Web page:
If you spend much time as a writer, you'll eventually, inevitably, face the question -- do you try workshopping?
Why do writers workshop? To get some feedback on stories before sending them out to shiver in the harsh editorial wind. To try things out; to experiment, to play. To read the work of one's peers, to critique their work, and learn from the process of critiquing. To make stories better. To talk to other people who know just what it's like -- writing can be an immensely lonely business, even if your head is populated with a thousand chattering characters. Workshops aren't for everyone, and some workshops are just plain awful, but when they work, work the way they're supposed to, they can be quite enlightening.
New Jersey (l to r): back row: William Mingin, Ef Deal, Michael Belfiore, Jed Hartman, Nick Mamatas, Nora M. Mulligan, Karen Perry. front row: Amy Sisson, Alex Gurevich (host), Sandra McDonald.
There's a vast array of workshop types -- the MFA program ones, the local neighborhood ones, the online ones. I've tried all of those -- they each have their advantages and disadvantages. If you're a spec fic writer, it won't be too long before you're hearing about Clarion, about Milford and Odyssey. You might be considering Sycamore Hill. And if you were paying attention and hanging out in the right places last summer, you might have heard about the Strange Horizons Summer Workshops.
Yup -- we had some workshops this summer. Two of them -- one in New Jersey and one in Oregon. I hosted both workshops, joined by Jed Hartman in New Jersey and both Jed and Susan Groppi (two of our fiction editors) in Oregon. The New Jersey workshop space was loaned to us by a kind spec fic-lover; the Oregon space was the Oregon Writer's Colony House, available at remarkably cheap rates to writers. We spent three days in New Jersey, two days in Oregon. We talked a tremendous amount. We read and critiqued. We walked on the beach. We looked for photoplankton. We watched The Lord of the Rings on video. We wrote and argued and thought and wrote some more. The workshops went swimmingly (we did some swimming in New Jersey -- Oregon's ocean was too cold), and I think both the authors and the editors learned a lot.
Oregon (l to r): back row: Marshall Moseley, Dianna Rogers. middle row: Thomas M. Doyle, Jed Hartman, Ruth Nestvold, David Levine. front row: Damian Kilby, Susan Groppi, Jay Lake, Kenneth Brady, David Moles.
Why a Strange Horizons workshop? Aren't our writers already fabulous? Well, yes -- obviously, we think so. But that doesn't mean they can't get better. We'd like our writers to just get better and better and better. And there aren't a whole lot of tools out there to help them do that. Clarion, for example, is really designed more for a beginning writer, one who hasn't sold stories yet, or hasn't sold many, at any rate. MFA programs are often not so friendly to speculative fiction (though there are exceptions). We started wondering -- how can we help our writers develop? How can we push them further, push them harder, make them work to write not just stories that are selling, but stories that are as good as they can be, stories that don't just satisfy, but blow you away?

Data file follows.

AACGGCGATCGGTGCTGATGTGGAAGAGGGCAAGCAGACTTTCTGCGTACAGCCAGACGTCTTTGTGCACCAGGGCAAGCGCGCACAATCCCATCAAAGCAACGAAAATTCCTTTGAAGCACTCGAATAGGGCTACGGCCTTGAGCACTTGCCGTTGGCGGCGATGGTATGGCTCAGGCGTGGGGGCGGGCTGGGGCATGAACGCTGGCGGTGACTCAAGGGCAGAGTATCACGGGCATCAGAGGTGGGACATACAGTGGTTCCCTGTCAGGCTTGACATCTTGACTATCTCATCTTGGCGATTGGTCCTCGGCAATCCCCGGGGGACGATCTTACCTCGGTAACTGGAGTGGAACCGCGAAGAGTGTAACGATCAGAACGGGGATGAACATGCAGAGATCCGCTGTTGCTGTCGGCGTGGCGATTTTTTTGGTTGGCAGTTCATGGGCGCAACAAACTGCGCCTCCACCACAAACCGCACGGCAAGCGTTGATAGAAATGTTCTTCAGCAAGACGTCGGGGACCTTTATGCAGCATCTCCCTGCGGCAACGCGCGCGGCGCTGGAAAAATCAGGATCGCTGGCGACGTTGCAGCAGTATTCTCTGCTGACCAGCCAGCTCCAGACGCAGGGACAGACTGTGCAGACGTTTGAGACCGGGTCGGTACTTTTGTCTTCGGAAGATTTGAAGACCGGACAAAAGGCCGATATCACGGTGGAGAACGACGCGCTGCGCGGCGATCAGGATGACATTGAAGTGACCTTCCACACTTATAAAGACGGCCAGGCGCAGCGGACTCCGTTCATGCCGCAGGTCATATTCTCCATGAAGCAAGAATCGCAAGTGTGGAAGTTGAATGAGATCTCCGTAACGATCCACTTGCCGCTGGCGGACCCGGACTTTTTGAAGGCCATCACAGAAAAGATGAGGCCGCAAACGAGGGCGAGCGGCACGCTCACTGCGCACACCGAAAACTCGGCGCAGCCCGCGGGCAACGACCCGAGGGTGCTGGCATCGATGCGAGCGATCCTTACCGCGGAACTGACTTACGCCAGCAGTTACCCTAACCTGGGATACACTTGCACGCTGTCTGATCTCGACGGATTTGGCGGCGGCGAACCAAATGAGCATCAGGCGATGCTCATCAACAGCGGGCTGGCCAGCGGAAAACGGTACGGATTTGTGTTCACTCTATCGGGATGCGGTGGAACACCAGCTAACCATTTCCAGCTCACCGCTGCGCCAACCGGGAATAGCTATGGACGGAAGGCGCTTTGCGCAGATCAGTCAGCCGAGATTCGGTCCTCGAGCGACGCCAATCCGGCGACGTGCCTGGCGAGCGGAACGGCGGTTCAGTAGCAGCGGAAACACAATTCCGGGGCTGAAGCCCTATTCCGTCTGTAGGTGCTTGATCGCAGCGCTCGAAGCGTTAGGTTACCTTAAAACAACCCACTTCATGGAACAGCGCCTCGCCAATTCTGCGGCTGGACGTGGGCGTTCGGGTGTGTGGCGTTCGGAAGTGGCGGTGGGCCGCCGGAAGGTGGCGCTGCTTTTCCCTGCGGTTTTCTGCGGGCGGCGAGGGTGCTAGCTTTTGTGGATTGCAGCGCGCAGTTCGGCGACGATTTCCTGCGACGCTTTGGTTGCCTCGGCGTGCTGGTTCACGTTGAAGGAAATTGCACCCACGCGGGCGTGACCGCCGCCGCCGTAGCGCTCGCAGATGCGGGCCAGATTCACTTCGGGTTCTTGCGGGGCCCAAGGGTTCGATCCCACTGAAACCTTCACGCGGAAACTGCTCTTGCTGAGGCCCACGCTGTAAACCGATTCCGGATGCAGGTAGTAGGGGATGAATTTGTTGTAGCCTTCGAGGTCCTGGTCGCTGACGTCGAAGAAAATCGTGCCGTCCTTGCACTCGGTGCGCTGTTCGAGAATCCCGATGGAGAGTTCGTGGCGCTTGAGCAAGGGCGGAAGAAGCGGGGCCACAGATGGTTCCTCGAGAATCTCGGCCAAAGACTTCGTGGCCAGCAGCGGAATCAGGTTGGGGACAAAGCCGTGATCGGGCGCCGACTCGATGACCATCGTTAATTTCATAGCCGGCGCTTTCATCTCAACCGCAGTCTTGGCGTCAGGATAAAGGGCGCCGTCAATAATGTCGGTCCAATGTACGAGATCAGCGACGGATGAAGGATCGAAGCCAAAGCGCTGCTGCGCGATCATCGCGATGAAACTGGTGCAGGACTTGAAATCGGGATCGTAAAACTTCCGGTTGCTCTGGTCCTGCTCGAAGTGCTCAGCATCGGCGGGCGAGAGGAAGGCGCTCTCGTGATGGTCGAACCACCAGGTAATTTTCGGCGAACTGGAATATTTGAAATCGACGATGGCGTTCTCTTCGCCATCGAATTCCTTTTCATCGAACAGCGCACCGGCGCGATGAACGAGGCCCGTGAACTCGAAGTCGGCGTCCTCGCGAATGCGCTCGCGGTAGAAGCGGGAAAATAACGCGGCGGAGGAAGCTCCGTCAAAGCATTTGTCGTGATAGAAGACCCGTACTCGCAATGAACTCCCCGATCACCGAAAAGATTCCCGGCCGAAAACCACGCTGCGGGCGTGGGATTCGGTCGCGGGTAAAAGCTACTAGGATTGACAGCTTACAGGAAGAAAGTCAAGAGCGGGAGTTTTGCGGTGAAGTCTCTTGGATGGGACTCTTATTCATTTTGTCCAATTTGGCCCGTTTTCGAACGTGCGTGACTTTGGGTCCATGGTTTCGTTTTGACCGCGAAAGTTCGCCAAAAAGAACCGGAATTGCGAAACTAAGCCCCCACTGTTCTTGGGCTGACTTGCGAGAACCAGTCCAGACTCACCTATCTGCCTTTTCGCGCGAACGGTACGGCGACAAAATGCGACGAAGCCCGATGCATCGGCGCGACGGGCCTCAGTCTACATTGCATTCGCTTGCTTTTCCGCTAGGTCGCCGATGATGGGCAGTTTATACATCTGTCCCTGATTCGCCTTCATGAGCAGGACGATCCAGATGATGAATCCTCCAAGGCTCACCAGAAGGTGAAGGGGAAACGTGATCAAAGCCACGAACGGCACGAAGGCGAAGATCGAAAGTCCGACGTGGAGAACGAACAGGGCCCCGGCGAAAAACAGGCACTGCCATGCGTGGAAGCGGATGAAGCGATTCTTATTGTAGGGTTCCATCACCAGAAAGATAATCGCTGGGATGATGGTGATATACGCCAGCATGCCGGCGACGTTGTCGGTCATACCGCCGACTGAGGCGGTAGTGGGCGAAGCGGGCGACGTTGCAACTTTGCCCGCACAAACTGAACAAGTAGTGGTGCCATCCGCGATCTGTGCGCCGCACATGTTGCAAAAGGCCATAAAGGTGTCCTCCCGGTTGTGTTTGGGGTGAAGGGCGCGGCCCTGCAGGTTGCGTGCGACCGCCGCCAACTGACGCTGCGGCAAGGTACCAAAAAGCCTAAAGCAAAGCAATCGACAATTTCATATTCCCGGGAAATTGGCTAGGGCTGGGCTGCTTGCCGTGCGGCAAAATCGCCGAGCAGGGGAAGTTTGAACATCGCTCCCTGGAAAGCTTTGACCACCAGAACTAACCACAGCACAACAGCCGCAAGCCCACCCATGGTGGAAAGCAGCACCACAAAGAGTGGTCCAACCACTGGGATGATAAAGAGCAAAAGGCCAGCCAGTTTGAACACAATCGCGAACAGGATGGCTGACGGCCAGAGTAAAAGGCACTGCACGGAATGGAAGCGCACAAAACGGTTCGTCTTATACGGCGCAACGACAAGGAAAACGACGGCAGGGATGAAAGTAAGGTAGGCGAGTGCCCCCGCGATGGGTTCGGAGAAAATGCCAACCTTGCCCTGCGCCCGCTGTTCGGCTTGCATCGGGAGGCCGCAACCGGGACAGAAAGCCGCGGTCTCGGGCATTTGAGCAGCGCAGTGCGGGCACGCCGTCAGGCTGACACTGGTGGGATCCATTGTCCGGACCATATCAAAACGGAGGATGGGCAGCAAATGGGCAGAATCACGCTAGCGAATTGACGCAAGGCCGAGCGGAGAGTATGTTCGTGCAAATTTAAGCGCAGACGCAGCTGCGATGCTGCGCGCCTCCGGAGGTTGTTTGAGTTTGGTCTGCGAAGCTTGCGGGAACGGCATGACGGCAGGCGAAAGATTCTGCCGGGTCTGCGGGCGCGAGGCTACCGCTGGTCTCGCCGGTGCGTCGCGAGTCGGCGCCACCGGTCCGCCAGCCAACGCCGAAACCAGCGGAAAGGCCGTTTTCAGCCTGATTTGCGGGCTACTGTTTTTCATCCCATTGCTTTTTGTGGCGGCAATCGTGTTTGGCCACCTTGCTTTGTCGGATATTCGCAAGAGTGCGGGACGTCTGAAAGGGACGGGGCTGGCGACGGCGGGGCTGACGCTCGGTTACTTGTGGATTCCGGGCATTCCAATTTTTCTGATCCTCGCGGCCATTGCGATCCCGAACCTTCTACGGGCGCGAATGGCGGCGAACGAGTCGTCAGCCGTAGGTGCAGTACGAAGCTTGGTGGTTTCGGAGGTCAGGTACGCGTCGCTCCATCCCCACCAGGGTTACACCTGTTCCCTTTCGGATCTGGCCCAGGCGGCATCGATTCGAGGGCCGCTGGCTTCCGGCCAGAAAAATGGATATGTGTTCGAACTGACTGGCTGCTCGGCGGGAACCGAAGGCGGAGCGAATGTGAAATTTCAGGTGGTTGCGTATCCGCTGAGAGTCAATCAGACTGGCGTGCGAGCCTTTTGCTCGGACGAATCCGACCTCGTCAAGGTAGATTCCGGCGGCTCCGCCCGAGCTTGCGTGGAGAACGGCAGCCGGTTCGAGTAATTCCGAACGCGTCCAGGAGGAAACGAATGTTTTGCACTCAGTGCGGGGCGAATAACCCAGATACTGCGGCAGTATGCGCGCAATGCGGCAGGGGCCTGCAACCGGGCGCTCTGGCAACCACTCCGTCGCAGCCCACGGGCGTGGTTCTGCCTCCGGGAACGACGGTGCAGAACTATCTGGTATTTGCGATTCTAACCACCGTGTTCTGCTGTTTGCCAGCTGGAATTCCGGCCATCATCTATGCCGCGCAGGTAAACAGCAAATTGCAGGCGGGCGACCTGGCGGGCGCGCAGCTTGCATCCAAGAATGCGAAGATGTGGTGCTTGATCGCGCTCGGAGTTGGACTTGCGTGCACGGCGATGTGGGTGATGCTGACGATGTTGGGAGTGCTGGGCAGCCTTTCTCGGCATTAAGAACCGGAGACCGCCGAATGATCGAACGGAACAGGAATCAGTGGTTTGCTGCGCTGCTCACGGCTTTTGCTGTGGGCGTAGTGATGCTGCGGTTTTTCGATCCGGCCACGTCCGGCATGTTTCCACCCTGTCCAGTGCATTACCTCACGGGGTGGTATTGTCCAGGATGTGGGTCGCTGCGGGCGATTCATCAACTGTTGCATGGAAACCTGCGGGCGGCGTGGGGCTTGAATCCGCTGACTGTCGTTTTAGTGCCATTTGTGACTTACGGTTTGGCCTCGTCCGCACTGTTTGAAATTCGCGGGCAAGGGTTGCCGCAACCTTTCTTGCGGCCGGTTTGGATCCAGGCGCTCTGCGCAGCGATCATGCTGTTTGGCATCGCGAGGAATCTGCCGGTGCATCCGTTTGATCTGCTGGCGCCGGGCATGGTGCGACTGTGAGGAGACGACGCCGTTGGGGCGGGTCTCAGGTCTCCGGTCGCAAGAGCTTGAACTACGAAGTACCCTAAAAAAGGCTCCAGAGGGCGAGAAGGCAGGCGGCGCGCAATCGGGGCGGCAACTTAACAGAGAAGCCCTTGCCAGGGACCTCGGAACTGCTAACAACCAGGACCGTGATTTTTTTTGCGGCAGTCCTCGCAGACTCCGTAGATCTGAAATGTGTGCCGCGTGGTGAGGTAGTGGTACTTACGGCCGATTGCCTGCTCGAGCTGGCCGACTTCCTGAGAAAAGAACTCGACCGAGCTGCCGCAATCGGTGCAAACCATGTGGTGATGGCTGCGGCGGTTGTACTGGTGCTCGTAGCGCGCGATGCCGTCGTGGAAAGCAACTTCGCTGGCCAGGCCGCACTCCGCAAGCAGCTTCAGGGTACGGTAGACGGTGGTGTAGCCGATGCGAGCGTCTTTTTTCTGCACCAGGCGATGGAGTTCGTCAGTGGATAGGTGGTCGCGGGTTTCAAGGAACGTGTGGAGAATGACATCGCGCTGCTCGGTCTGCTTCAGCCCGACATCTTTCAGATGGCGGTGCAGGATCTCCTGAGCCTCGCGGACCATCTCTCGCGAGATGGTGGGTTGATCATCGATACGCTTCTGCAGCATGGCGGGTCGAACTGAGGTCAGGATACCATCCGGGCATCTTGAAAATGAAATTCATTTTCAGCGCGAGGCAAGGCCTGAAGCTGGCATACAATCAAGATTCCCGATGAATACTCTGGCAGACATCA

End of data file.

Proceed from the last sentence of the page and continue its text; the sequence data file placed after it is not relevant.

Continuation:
It wasn't an easy question -- if we had the formula for great fiction, we'd (a) be using it ourselves, and (b) be handing it out to everyone we met, so we could read more of it! There's no formula that we know about. But in our experience, there are certainly some things that are conducive to advancing a writer's craft. A quiet place to write, to think. Congenial company of like-minded souls -- ideally working at a similar level to your own, with similar concerns. An editor or two to provide additional feedback from that side of the fence. Discussion of craft -- of plot and character and point of view, of structure and voice and style. A pile of stories to read, to re-read, to write thoughtful commentary about, to discuss with passion and intelligence, with kindness and honesty. And lots of good food. An ocean nearby doesn't hurt.
Four Authors and an Editor
We can't guarantee that these writers will improve as a result of our workshops. But we can hope that we helped a little, and we can watch their future work with interest and excitement. At Strange Horizons, we're interested not just in publishing good pieces (of fiction, poetry, art, nonfiction) -- we're also interested in building a community of writers and artists and readers, a community of people who love speculative fiction, and who want to see it grow and learn and change and surprise us with the strange new places it's going. We want to foster the dialogue around the amazing work being done in spec fic -- it's precisely this sort of cross-pollination that most richly fertilizes the field.
Susan, Jed, and I had a tremendous time working with these writers this summer. It was a pleasure and a privilege to try to help our writers improve their craft. We hope to do it again next year, and for many years to come.
Mary Anne Mohanraj is Editor-in-Chief of Strange Horizons.
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